Results 1 to 9 of 9
  1. #1
    Elizabeth Franke's Avatar
    Elizabeth Franke Guest

    Default Water Heater and/or AC Condensate pans

    Why would the code require an airgap from the discharge pipes of WH and AC overflow pans when they do not connect to any potable water source? Instead of just requiring an airbreak between the discharge pipe and floor drain. (I am not referring to the T and P discharge line, just the drain pans?)

    Similar Threads:
    Inspection Referral SOC

  2. #2
    Join Date
    Sep 2008
    Location
    Texas
    Posts
    745

    Default Re: Water Heater and/or AC Condensate pans

    Think about it this way. You have a water heater sitting in a pan. The water heater has a slow leak, you have a rat problem, you put out poison, the rat crawls in the pan where the water is and dies. Down the street there is a structure fire, the fire truck hooks onto a fire hydrant and turns the pumps on, the pumps are of greater pressure that the operating pressure of the house that has a dead rat in the pan. Water pressure drops at the house and the dead rat's innards are sucked into the water heater and then on into the potable water because there isn't an air gap...a dirt dobber build a nest in the end of the drain line and this doesn't let the water drain out.

    Does that answer your question?


  3. #3
    Elizabeth Franke's Avatar
    Elizabeth Franke Guest

    Default Re: Water Heater and/or AC Condensate pans

    Half way. Thanks, but then about the AC system. It is not connected to the potable water system. It is making it's own separate water through condensate. Thoughts?


  4. #4
    Elizabeth Franke's Avatar
    Elizabeth Franke Guest

    Default Re: Water Heater and/or AC Condensate pans

    And one more question regarding the water heater. Is there not a backflow preventer somewhere in this mix? I know my pool has a big ol' rpz valve on it to prevent reverse contamination, I assume.


  5. #5
    Thomas Jones's Avatar
    Thomas Jones Guest

    Default Re: Water Heater and/or AC Condensate pans

    As for the AC system, I would want to keep that discharge pipe clean and dry as to avoid bacteria growth which could cause a stench to enter the plenum, and then from there into the home. I would say a back flow preventer is not 100% in eliminating a cross connection with the pan, so Wayne's comment comes back to haunt. Would you really want to provide a slight obstruction in a discharge pipe to an over pressurized HW tank that is trying to "relieve" itself?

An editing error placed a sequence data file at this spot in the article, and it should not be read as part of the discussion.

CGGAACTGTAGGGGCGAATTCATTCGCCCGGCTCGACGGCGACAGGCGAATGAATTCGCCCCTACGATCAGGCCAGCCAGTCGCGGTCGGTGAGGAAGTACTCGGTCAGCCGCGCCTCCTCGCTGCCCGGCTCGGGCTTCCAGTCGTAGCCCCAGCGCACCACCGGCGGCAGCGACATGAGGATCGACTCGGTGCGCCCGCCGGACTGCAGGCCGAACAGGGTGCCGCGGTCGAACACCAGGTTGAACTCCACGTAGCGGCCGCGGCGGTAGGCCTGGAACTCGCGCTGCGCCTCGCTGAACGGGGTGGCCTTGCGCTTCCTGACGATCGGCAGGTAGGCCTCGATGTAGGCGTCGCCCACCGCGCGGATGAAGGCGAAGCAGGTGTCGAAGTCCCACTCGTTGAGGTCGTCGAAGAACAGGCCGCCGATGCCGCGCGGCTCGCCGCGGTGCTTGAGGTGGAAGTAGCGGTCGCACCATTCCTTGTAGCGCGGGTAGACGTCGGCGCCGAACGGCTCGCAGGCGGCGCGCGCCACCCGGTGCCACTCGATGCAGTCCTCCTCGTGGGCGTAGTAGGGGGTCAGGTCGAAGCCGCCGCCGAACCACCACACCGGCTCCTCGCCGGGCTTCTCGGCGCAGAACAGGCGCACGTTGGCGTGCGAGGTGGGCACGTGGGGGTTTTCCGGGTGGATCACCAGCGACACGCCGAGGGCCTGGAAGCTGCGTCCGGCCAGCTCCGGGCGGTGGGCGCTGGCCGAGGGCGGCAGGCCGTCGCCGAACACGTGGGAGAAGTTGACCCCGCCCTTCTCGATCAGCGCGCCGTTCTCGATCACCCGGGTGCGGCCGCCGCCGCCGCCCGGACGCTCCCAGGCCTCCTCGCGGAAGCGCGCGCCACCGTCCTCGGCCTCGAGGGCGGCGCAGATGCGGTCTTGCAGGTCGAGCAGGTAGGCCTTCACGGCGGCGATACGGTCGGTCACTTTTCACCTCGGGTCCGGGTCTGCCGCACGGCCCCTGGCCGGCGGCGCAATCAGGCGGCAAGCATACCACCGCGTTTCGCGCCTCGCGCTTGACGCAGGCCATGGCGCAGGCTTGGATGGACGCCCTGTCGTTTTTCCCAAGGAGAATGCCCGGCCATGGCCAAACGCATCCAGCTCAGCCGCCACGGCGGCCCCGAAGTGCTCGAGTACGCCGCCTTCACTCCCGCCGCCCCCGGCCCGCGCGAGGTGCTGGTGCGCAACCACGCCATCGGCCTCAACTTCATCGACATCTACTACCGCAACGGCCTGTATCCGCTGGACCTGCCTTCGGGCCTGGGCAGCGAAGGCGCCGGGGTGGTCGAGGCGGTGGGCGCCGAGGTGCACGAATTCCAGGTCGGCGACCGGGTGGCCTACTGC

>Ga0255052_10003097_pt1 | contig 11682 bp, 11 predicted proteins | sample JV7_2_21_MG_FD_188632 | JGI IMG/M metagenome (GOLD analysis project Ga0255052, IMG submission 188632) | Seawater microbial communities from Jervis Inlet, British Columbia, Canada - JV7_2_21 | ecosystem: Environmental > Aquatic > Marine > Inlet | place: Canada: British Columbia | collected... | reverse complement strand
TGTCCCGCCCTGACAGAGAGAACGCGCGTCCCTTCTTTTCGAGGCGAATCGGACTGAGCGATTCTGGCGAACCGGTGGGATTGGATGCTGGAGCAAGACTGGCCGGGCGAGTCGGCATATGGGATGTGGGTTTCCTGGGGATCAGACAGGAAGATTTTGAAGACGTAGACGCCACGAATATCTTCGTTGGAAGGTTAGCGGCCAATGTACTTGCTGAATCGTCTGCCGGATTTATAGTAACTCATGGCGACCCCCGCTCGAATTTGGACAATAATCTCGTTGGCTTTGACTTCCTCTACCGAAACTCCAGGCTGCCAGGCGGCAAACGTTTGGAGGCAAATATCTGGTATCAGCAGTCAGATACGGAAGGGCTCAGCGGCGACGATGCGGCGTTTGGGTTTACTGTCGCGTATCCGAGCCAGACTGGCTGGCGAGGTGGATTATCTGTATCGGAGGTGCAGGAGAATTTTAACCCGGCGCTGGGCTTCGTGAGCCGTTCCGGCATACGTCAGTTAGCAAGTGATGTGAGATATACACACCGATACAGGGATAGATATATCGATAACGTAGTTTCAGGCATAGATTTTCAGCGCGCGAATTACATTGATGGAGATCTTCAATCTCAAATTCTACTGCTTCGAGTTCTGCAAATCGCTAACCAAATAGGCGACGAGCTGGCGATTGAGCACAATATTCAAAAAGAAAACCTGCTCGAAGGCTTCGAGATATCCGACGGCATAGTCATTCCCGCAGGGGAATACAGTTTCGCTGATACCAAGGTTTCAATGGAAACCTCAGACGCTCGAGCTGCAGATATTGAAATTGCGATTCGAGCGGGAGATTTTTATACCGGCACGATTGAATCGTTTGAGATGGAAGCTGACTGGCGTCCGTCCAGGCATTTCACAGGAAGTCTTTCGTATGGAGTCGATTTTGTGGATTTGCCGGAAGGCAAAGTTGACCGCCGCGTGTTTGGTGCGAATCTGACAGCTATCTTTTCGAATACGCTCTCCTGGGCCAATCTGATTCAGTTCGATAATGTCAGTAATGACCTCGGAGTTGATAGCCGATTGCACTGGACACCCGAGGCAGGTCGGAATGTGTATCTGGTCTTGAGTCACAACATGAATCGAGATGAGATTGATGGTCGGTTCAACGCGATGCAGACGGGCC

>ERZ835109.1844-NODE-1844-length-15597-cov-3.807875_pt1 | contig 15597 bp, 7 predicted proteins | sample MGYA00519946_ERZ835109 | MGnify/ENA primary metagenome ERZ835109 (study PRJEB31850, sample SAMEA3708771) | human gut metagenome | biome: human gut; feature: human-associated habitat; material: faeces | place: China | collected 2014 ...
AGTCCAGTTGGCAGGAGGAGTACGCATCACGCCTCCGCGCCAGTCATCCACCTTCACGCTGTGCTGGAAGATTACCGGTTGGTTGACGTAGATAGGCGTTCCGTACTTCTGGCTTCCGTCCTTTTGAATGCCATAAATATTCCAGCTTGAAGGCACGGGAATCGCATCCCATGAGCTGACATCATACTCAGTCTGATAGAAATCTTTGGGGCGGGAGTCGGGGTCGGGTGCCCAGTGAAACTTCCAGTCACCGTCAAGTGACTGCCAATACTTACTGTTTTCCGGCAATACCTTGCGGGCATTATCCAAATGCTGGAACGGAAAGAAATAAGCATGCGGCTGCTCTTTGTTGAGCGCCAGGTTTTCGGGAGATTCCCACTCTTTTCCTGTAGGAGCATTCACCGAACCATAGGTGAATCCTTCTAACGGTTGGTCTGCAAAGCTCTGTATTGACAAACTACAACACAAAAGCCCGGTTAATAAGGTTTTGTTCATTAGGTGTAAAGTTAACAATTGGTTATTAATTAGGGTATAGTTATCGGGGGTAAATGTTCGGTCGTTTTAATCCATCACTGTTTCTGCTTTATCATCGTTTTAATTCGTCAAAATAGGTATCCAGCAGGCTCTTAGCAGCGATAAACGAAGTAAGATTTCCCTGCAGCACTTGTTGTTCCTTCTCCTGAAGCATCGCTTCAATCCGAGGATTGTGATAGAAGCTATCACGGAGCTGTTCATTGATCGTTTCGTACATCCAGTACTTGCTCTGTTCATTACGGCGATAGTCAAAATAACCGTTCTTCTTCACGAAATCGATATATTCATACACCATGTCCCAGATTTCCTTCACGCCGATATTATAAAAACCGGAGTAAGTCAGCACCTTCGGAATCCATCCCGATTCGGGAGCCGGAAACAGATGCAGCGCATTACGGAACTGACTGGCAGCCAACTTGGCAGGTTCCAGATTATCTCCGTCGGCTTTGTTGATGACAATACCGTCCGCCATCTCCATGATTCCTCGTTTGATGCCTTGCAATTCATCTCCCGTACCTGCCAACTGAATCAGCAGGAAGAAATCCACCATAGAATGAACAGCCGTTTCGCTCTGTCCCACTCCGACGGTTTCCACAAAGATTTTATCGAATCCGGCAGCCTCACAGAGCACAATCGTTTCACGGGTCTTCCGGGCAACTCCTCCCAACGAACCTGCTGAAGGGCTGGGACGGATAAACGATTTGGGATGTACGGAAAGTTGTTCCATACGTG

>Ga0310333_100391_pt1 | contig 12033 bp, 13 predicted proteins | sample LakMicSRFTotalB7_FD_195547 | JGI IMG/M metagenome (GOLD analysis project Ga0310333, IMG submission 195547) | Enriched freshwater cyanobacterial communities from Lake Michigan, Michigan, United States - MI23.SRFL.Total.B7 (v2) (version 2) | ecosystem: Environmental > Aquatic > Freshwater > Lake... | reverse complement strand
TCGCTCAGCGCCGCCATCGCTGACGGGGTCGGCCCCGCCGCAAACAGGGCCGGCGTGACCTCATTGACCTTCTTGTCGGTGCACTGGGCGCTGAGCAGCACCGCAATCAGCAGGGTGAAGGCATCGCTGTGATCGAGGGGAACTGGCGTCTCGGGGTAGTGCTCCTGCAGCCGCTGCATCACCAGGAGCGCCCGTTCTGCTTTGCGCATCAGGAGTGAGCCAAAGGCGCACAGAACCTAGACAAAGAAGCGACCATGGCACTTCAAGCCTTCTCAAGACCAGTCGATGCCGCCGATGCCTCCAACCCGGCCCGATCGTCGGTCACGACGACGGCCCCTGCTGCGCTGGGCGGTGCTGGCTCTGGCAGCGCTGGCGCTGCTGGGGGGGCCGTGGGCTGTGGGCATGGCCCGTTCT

6. #6
    Join Date
    Mar 2007
    Location
    Columbus GA
    Posts
    3,746

    Default Re: Water Heater and/or AC Condensate pans

    An air gap is the very best type of backflow prevention available.

    ' correct a wise man and you gain a friend... correct a fool and he'll bloody your nose'.

  7. #7
    Don Burbach's Avatar
    Don Burbach Guest

    Default Re: Water Heater and/or AC Condensate pans

    Isn't a backflow/air gap device in an AC system an attempt to prevent the spread of contaminants like those that cause Legionnaire's Disease?


  8. #8
    Join Date
    Mar 2007
    Location
    New Mexico
    Posts
    1,258

    Default Re: Water Heater and/or AC Condensate pans

    The post was about drain pan drain lines, not the relief valve or condensate drain from the air handler. How would you back flow into potable water from the drain pan line? The pan wouldn't be above the bottom of the water heater.

    To answer the question, it is probably required just to make sure that any sewage overflow from backed up pipes is in an area that it may be expected, rather than at the water heater or air handler pan. There may be some situations where the drain pan would be the lowest point in the house drainage system.

    The pans are also allowed to drain to the outside of the house, or at least they are in my area. That would be my preferred termination for the drain pans.

    Jim Robinson
    New Mexico, USA

  9. #9
    Join Date
    Mar 2007
    Location
    Spring Hill (Nashville), TN
    Posts
    5,847

    Default Re: Water Heater and/or AC Condensate pans

    Quote Originally Posted by Elizabeth Franke View Post
    Half way. Thanks, but then about the AC system. It is not connected to the potable water system. It is making it's own separate water through condensate. Thoughts?
    I don't think there is a requirement for the pan to have an airgap that would sit under an HVAC unit. There is a requirement for one if the discharge line from the evap coil discharges into a wet vent, floor drain or a sink trap. The reason for it is so that nasty little biological critters are not sucked into the airstream. Remember that the evap will actually suck air back into it from the drain port, and this is the reason that that drain line needs to have a running trap on it.

    For some reason I think we all might be talking about different things?????!!!!

    Scott Patterson, ACI
    Spring Hill, TN
    www.traceinspections.com

Bookmarks

Posting Permissions

  • You may not post new threads
  • You may not post replies
  • You may not post attachments
  • You may not edit your posts
  •